Peles and Pelisor Castles

Peles Castle, alongside with Pelisor Castle and the entire complex is consider to be one of the most important tourist attraction in the country. Having a great architectural value, unique interiors and furniture, art collections and objects the complex reminds us about the richness and power of the Romanian royal family and an important period of the Romanians history.

The castles were built on a large meadow outside Sinaia, at the bottom of Bucegi massif, at the southern entrance in Prahova valley, part of Walachia in those days, before the 1919 unification. The place was chosen by Carol I for its beautiful location and the fact that’s only 120 km away from Bucharest.

The construction started in 1875, the king asking a Czech architect, Karel Liman, and a German one, Johannes Schultz, to built a residence close to his heart and soul, Carol being German born and raised. The castle was built in German Renaissance style, with Gothic elements. The interiors were decorated by the Germans J D Heymann and August Bembe and the Austrian Berhard Ludwig, under the direct supervision of Queen Elisabeth. The result is outstanding, with an amazing woodwork that create a warm atmosphere, each room from its 160 being arranged differently.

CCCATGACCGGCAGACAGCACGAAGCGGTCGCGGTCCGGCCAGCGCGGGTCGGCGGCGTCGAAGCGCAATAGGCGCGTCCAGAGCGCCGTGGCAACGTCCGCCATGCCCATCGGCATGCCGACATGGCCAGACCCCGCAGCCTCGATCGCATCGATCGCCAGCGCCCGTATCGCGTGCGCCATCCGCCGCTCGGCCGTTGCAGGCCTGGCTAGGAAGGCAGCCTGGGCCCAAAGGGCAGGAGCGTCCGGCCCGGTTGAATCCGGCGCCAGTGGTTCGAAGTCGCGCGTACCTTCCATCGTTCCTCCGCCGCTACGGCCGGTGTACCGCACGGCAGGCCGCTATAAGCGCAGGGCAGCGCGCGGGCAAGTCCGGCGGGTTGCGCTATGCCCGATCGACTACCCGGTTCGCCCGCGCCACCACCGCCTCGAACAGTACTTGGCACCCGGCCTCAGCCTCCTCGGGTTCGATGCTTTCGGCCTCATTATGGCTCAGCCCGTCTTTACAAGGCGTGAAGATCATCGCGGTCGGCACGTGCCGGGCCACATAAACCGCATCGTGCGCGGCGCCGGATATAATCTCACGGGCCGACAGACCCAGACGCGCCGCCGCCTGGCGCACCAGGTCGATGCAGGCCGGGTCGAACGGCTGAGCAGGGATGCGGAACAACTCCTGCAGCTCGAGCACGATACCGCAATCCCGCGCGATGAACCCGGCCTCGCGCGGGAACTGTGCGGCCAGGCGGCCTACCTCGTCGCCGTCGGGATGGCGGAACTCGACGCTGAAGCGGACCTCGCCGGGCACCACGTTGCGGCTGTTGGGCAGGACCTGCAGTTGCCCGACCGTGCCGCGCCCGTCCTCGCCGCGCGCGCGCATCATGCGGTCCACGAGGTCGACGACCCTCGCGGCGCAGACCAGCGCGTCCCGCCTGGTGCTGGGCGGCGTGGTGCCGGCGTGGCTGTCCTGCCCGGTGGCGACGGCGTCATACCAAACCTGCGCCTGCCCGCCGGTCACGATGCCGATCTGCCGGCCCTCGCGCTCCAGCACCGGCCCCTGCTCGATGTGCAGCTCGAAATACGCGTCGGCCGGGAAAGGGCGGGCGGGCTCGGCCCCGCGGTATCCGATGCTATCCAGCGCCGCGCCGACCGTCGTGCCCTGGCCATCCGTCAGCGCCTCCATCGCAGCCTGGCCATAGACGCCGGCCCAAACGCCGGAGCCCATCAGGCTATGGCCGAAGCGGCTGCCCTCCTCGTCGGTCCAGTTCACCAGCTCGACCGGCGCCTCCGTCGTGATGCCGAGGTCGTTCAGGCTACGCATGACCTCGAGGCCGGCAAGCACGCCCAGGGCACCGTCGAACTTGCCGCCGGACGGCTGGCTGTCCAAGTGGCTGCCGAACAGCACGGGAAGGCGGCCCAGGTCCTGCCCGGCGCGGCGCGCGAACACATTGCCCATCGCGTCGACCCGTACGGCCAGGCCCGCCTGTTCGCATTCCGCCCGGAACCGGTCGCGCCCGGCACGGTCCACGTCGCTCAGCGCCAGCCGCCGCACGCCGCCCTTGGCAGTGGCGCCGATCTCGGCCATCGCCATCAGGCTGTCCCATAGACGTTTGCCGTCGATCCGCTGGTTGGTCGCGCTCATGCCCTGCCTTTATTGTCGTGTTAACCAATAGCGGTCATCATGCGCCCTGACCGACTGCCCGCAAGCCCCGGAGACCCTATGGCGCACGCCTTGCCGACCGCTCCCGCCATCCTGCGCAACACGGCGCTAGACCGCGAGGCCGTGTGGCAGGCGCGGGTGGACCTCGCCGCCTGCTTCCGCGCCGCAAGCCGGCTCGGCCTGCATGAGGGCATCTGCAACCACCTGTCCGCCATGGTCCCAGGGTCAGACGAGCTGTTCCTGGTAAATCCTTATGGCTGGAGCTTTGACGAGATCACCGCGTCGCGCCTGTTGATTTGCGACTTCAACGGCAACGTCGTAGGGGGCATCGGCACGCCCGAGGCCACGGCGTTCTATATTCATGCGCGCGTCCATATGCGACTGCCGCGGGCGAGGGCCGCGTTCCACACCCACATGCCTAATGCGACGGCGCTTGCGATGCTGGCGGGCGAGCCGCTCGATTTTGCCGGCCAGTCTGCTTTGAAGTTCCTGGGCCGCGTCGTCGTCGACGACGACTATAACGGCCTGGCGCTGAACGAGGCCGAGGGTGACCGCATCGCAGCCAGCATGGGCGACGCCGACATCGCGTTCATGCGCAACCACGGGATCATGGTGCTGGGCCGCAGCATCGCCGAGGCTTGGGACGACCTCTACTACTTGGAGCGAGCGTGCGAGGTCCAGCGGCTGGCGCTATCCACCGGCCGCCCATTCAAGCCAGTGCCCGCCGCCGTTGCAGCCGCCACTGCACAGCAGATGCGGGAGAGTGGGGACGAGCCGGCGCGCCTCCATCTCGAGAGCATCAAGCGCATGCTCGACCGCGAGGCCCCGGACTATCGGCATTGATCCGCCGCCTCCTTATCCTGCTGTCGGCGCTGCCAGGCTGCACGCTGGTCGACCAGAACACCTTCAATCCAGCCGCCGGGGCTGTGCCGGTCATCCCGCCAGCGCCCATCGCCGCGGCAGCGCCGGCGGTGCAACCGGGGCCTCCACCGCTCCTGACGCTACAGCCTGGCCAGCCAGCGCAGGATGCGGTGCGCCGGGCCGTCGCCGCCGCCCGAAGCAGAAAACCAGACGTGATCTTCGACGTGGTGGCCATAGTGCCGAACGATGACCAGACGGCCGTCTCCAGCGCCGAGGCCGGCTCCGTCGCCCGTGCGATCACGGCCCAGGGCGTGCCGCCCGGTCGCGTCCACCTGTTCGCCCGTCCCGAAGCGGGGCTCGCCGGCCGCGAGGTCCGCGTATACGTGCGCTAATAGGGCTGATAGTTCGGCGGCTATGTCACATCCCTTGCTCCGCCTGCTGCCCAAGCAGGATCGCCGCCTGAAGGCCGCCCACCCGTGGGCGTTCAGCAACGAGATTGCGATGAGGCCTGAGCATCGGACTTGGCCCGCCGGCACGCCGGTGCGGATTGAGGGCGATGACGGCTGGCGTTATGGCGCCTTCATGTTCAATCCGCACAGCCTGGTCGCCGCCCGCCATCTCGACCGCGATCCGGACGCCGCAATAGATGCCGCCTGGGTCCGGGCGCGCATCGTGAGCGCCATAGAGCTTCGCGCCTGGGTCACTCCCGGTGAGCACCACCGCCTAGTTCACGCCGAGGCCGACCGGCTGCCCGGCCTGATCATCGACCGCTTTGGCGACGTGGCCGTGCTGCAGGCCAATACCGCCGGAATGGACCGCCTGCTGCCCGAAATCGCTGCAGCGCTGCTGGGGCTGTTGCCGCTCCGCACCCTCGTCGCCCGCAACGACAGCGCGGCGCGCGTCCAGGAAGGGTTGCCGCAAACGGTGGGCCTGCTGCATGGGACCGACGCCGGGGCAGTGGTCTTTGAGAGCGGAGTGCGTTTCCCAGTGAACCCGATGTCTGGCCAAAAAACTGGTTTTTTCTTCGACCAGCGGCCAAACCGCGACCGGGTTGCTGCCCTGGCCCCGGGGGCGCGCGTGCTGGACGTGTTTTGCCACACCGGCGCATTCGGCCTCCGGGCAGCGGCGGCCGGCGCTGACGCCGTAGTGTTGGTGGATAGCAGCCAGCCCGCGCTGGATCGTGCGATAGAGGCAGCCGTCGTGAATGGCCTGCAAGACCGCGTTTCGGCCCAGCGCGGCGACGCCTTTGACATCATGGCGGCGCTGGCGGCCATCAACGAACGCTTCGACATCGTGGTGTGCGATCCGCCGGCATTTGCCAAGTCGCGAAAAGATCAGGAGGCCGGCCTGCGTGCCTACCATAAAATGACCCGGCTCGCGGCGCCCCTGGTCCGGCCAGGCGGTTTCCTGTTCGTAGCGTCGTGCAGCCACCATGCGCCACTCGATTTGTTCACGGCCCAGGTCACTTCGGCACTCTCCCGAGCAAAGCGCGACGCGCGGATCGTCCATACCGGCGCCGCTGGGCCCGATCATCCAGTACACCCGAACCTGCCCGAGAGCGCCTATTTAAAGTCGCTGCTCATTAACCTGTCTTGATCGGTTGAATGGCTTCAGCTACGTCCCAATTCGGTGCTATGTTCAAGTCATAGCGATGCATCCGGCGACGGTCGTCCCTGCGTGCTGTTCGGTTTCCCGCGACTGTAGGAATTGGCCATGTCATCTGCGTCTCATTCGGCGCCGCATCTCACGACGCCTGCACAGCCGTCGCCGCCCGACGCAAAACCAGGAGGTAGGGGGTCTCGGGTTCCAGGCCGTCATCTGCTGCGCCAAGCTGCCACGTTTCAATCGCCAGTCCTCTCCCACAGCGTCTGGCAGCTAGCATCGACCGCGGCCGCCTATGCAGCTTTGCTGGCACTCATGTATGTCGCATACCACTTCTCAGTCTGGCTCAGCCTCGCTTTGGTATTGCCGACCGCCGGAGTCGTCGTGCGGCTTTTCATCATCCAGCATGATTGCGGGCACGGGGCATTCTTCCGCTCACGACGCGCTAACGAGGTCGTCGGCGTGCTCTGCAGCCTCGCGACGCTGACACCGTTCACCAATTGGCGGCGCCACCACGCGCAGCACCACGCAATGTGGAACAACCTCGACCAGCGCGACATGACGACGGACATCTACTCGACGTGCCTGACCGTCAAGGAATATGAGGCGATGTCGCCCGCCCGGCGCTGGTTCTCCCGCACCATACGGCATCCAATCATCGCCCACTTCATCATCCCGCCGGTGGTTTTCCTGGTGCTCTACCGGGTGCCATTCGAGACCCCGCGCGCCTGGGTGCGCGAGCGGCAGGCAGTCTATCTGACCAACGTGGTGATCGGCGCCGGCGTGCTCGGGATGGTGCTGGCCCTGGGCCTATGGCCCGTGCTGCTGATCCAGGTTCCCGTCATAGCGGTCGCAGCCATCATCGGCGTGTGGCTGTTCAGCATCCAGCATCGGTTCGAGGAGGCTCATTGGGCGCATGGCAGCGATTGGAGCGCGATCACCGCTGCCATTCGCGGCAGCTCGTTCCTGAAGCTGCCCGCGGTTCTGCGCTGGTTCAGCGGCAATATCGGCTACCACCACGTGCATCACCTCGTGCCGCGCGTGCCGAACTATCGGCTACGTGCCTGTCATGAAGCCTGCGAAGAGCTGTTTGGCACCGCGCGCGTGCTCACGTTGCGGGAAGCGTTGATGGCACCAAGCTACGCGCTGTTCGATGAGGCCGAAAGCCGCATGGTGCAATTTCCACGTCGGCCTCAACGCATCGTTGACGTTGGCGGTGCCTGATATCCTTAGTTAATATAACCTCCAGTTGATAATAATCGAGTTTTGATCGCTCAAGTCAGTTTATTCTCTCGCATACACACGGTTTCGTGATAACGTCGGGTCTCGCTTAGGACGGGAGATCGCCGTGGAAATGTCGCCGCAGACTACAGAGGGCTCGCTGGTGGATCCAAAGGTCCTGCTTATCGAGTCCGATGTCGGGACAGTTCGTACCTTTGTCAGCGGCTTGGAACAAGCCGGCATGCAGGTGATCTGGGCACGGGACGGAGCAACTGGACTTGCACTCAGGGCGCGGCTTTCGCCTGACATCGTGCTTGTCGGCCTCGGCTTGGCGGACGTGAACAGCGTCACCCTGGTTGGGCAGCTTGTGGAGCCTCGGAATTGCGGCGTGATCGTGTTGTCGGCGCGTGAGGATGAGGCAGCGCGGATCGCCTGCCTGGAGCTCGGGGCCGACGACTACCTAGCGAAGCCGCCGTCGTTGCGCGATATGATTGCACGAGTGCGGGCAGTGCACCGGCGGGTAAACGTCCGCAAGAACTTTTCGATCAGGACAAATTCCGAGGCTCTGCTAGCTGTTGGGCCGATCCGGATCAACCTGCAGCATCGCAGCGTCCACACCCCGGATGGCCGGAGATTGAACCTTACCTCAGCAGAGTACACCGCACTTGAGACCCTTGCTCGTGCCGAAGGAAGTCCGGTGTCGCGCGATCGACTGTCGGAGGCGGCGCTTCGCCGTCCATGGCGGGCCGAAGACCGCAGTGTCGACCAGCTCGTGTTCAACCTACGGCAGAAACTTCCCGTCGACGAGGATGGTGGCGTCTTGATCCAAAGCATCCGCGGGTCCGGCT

Ahead of its time, the castle was built to have electricity from its own water power plant, central heating, even a central vacuum cleaner and an elevator. The first part was finished in 1883 but the work continued until 1914.

Pelisor Castle was built between 1899 and1903 for Ferdinant, Carol’s nephew, and Marie, his wife. Carol offered them a smaller version of Peles, with the same architecture.

Marie involved in its interior design, the result of her work being magnificent, especially for Art Nouveau lovers.

The castles were nationalized in 1948, Peles being open as a museum in 1975 and Pelisor later, in 1990. Ceausescu family used the castle to impress their most important foreign visitors, and not for themselves. Now the property was given back to the right owners, the royal family, and its future as a museum is still uncertain.